Rebirth of the Elks
Dolan Olson is on a mission to reopen the Elks Lodge in Fort Dodge
The mission of the Benevolent and Protective Order of Elks is something Dolan Olson believes is worth fighting for.
That’s why he worked to revive the Elks Lodge in Boone after it had been closed for over a decade. And now he’s hoping to do the same in Fort Dodge, where the lodge has been closed even longer.
The Elks is a charitable foundation with over 2,000 lodges throughout the U.S. As a whole, the Elks give millions of dollars in scholarships every year. The organization is also responsible for hosting events that benefit military veterans and donate to various causes in their communities.
“There’s just endless things we can do,” said Olson, of Boone. “We work very closely with the veterans. One of our main goals is fire safety, we have drug awareness programs for the schools. We have Adopt A Veteran (a program where members provide friendship and assistance to veterans). We have all kinds of veteran programs we have that appeal to a lot of people. We have free meals for veterans. Boone is one of the few lodges in the state that we offer the first full year of membership free for veterans.”
Olson, a native of Perry, began the process of reinstating the Elks Lodge in Boone in 2015.
“I got to thinking there’s no reason we can’t get the Elks Lodge back in Boone,” Olson said. “I got ahold of some people and lo and behold, we are starting an Elks Lodge in Boone.”
To date, the lodge in Boone is the only one in Iowa that has been reinstated.
The process took a little longer than Olson first thought.
“We (Boone) were recognized by the state a year ago and recognized by the Grand Lodge about four weeks ago,” Olson said. “COVID slowed that way down.”
But Olson said it shouldn’t take quite as long to get Fort Dodge up and running.
“Now that we know what we are doing we could have Fort Dodge up in less than a year,” Olson said.
He said the Boone Elks Lodge has 74 members.
“That’s starting from scratch,” Olson said. “So we are doing good.”
Olson has been a member of the Elks since 1985. He said when the Boone Elks Lodge closed years ago, it had 150 members.
When the lodge in Fort Dodge closed, it had 275 members.
“The reason I was thinking of Fort Dodge — Fort Dodge used to have a huge Elks Lodge,” Olson said.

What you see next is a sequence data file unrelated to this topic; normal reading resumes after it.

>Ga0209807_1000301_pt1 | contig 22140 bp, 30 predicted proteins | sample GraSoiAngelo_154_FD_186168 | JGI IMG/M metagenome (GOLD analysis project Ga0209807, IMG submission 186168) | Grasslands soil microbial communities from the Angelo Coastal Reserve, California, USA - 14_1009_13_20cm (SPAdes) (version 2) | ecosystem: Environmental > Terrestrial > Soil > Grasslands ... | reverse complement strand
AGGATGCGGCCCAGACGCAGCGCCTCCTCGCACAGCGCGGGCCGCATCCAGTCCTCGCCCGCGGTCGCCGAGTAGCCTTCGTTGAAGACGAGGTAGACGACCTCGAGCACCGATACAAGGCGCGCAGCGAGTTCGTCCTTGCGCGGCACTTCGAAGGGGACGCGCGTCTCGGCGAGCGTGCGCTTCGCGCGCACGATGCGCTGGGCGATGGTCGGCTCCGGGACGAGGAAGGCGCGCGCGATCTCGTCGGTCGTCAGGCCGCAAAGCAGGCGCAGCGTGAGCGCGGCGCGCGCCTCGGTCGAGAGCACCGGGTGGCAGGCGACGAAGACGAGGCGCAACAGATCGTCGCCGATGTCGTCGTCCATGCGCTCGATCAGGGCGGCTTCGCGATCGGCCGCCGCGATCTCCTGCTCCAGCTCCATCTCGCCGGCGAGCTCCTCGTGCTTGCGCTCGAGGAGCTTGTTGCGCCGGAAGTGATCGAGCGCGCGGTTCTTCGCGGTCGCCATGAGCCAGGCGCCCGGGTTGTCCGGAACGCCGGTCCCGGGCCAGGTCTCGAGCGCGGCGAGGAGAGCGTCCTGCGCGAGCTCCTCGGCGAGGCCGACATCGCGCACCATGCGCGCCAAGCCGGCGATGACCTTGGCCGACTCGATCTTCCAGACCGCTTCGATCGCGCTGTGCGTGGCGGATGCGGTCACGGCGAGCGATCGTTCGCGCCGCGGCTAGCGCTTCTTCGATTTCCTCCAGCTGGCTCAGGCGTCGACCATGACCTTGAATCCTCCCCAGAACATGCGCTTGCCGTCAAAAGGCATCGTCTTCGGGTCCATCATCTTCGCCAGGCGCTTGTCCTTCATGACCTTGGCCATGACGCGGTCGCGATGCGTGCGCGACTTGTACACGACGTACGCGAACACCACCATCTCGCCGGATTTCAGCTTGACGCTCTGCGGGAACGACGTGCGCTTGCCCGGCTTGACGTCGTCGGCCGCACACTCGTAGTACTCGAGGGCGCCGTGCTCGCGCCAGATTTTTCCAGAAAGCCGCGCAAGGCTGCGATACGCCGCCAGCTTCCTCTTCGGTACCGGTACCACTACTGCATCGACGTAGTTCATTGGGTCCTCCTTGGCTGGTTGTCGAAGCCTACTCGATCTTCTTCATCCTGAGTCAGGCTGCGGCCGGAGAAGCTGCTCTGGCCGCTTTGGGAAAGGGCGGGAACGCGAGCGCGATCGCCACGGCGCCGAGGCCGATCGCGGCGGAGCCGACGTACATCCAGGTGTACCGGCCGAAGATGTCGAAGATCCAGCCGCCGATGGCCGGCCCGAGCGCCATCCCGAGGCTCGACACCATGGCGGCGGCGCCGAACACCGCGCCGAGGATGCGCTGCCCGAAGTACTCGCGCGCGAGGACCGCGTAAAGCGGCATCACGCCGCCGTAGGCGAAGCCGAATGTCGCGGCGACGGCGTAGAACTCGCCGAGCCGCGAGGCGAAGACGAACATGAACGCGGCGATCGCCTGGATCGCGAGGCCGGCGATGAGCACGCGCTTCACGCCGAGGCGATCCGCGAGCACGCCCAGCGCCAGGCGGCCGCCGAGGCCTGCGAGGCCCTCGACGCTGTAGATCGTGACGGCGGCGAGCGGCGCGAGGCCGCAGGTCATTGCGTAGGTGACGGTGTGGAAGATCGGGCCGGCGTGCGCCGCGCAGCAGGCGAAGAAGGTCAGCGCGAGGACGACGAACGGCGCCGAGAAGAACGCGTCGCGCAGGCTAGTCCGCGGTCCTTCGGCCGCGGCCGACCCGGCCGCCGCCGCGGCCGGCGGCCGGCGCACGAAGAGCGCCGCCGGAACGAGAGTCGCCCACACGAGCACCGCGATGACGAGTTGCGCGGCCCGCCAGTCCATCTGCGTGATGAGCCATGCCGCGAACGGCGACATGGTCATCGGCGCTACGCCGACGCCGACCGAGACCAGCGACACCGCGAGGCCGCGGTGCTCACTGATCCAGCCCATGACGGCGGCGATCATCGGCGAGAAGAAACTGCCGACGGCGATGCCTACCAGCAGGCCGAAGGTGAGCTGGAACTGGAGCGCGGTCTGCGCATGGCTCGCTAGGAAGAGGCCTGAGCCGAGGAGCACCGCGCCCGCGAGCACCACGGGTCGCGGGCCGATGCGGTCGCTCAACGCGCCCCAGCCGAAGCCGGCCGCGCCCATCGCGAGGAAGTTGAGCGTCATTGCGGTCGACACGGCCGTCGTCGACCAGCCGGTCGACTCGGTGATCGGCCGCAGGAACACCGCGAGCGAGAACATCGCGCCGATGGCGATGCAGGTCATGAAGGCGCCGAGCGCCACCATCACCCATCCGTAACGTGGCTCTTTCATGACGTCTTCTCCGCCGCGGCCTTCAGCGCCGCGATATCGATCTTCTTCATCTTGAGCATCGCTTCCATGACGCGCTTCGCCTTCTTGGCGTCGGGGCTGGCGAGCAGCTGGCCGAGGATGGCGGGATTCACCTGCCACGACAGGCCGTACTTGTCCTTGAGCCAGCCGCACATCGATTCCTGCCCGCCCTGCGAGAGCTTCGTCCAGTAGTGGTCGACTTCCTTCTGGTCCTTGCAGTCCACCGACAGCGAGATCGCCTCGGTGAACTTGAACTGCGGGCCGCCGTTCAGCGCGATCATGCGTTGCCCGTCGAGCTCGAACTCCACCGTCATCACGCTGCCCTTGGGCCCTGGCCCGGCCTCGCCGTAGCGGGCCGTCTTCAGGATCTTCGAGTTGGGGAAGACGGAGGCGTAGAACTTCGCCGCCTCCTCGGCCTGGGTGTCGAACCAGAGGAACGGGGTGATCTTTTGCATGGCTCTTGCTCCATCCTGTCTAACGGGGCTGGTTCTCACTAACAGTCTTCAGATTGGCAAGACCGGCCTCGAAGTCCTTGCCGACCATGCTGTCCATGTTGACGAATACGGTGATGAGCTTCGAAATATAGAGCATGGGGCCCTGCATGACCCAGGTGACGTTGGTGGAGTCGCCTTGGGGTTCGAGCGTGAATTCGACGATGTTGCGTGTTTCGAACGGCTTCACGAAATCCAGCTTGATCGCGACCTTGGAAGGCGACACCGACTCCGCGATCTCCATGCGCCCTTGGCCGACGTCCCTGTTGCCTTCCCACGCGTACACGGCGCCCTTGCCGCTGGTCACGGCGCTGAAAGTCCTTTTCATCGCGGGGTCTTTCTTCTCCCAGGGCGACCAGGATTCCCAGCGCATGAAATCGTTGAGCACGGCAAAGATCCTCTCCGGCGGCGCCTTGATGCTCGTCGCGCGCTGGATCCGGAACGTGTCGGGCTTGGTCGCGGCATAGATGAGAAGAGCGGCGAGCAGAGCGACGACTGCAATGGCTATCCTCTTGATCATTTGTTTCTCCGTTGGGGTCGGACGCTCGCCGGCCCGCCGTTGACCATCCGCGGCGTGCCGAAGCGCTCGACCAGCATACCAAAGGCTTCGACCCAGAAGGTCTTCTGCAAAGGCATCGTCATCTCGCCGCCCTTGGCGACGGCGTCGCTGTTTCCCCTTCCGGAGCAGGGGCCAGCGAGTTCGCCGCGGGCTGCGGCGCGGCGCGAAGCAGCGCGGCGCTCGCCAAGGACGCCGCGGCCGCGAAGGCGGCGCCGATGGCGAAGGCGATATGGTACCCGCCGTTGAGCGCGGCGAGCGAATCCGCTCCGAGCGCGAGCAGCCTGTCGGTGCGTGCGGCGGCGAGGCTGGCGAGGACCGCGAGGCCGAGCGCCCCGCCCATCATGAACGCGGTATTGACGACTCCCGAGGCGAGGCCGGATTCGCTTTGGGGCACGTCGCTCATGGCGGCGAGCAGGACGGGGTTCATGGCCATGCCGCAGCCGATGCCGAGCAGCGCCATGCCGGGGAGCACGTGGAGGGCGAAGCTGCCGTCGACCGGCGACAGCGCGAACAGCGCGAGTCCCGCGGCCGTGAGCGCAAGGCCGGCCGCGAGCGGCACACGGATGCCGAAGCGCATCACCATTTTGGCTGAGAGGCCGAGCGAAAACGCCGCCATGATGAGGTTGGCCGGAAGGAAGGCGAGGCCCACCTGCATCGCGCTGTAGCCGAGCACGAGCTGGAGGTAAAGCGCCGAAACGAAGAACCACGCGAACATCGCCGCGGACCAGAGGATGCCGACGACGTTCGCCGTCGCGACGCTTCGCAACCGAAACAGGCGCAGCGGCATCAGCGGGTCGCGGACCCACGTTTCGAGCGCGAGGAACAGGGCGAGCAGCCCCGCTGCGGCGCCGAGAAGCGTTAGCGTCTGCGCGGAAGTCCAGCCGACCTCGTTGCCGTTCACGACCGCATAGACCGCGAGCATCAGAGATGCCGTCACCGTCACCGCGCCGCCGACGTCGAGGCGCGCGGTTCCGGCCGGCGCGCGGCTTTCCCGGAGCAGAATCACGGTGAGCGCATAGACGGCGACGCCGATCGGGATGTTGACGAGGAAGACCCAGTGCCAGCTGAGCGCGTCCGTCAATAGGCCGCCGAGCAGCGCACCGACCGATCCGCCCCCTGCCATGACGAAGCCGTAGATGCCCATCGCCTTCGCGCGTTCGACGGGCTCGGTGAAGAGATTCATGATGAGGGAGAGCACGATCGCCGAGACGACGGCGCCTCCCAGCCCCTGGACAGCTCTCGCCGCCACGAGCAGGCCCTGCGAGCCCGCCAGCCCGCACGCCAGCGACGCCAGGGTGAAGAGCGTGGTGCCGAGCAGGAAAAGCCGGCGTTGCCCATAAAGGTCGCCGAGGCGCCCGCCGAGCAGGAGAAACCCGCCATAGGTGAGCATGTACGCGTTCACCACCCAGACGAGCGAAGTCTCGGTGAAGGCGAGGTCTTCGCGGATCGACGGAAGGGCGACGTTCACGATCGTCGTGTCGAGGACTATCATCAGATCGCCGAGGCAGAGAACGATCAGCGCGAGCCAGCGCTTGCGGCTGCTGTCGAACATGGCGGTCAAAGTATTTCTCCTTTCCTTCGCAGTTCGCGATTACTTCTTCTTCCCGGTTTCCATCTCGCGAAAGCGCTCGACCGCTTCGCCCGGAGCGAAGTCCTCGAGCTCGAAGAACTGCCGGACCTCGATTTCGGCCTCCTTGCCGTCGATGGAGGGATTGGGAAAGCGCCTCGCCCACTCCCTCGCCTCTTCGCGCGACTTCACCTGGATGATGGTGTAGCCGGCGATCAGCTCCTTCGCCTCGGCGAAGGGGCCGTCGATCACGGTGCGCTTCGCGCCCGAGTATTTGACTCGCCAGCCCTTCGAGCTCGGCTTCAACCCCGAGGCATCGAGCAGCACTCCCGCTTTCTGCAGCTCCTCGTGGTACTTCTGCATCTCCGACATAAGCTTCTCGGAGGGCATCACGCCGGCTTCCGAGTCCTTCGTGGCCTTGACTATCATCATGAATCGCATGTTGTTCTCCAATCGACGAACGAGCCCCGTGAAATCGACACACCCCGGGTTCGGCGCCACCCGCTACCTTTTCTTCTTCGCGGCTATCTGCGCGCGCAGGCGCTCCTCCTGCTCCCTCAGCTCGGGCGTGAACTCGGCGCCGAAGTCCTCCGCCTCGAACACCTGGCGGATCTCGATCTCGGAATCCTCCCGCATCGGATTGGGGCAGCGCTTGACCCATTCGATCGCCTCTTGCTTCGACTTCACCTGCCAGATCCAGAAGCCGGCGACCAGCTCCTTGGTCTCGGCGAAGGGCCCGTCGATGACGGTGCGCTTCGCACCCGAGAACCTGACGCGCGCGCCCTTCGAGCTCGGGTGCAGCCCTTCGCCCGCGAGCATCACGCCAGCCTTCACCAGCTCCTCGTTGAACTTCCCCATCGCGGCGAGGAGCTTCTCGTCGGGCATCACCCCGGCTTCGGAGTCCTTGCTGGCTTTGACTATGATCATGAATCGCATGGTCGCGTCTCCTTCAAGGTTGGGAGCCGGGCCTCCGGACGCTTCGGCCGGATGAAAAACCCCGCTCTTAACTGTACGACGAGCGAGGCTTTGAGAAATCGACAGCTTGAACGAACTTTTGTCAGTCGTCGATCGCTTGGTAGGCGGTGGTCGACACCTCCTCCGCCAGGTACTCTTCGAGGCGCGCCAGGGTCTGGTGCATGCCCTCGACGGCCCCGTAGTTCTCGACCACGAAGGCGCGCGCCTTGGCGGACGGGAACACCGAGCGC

Olson said he likes the Elks because of the impact the organization can have on communities.
“It’s just all the good work we do in the community,” he said. “The scholarships we give out. That and it’s family environment that everyone can go to.”
He said if the lodge meets its goal of having each member donate a certain amount of money each year, the lodge receives a grant to spend in the community however it wishes.
Olson said oftentimes the group in Boone has chosen to purchase new equipment for the police and fire departments.
There are a few requirements to be a member of the Elks.
“You have to believe in God to be a member,” he said. “It’s based on the four foundations of purity, justice, love and fidelity.”
The Boone Elks Lodge meets the second and fourth Thursday of every month. Fridays the group has a meal from 5:30 p.m. to 8 p.m.
If anyone is interested in helping Olson start an Elks Lodge in Fort Dodge, contact him at email@example.com or 515-729-7296.
“We have 31 lodges in Iowa,” Olson said. “Would like to make it 32 up there.”
About the Elks
Who they are
• A fraternal order with hundreds of thousands of members and a 150-plus year history.
• A network of nearly 2,000 lodges in communities all over the country.
• The Elks organization was founded in New York City on Feb. 16, 1868, under the name “Jolly Corks” by 15 actors, entertainers and others associated with the theater. In ensuing years, membership expanded to other professions.
• This Fraternal Order was founded “To promote and practice the four cardinal virtues of charity, justice, brotherly love and fidelity; to promote the welfare and enhance the happiness of its members; to quicken the spirit of American patriotism and cultivate good fellowship.”
• The Order is a non-political, non-sectarian and strictly American fraternity. Proposal for membership in the Order is only by invitation of a member in good standing. To be accepted as a member, one must be an American citizen, believe in God, be of good moral character and be at least 21 years old.
What we do
• The Order spends more than $80,000,000 every year for benevolent, educational and patriotic community-minded programs in such fields as benefitting special needs children, sponsoring Elks National Foundation scholarships, scouting, athletic teams, veterans’ works, a national “Hoop Shoot” free-throw contest involving more than 3 million children, physical and occupational therapy programs and patriotic programs.
• The youth of our country have always been important to the Order. It is for this reason the Elks Drug Awareness Education Program was launched to warn primary grade students and their parents of the dangers in drug use. Additionally, every lodge observes June 14 as Flag Day, a tradition which the Elks began in 1907 and was later adopted by the Congress as an official observance.
Source: The Elks official website, www.elks.org